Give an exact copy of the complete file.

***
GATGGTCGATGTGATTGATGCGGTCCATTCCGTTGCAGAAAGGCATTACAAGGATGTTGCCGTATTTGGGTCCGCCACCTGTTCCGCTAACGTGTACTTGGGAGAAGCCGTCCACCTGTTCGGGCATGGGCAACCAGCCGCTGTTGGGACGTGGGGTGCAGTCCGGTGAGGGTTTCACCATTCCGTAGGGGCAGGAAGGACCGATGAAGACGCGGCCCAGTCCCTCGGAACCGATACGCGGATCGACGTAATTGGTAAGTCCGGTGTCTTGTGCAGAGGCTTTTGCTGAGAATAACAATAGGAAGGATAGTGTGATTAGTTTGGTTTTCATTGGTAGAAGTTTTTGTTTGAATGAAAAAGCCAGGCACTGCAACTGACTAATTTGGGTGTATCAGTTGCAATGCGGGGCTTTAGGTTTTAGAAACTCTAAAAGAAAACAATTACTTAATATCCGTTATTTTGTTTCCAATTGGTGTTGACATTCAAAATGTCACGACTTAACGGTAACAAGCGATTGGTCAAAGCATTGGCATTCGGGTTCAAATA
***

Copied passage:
GATGGTCGATGTGATTGATGCGGTCCATTCCGTTGCAGAAAGGCATTACAAGGATGTTGCCGTATTTGGGTCCGCCACCTGTTCCGCTAACGTGTACTTGGGAGAAGCCGTCCACCTGTTCGGGCATGGGCAACCAGCCGCTGTTGGGACGTGGGGTGCAGTCCGGTGAGGGTTTCACCATTCCGTAGGGGCAGGAAGGACCGATGAAGACGCGGCCCAGTCCCTCGGAACCGATACGCGGATCGACGTAATTGGTAAGTCCGGTGTCTTGTGCAGAGGCTTTTGCTGAGAATAACAATAGGAAGGATAGTGTGATTAGTTTGGTTTTCATTGGTAGAAGTTTTTGTTTGAATGAAAAAGCCAGGCACTGCAACTGACTAATTTGGGTGTATCAGTTGCAATGCGGGGCTTTAGGTTTTAGAAACTCTAAAAGAAAACAATTACTTAATATCCGTTATTTTGTTTCCAATTGGTGTTGACATTCAAAATGTCACGACTTAACGGTAACAAGCGATTGGTCAAAGCATTGGCATTCGGGTTCAAATA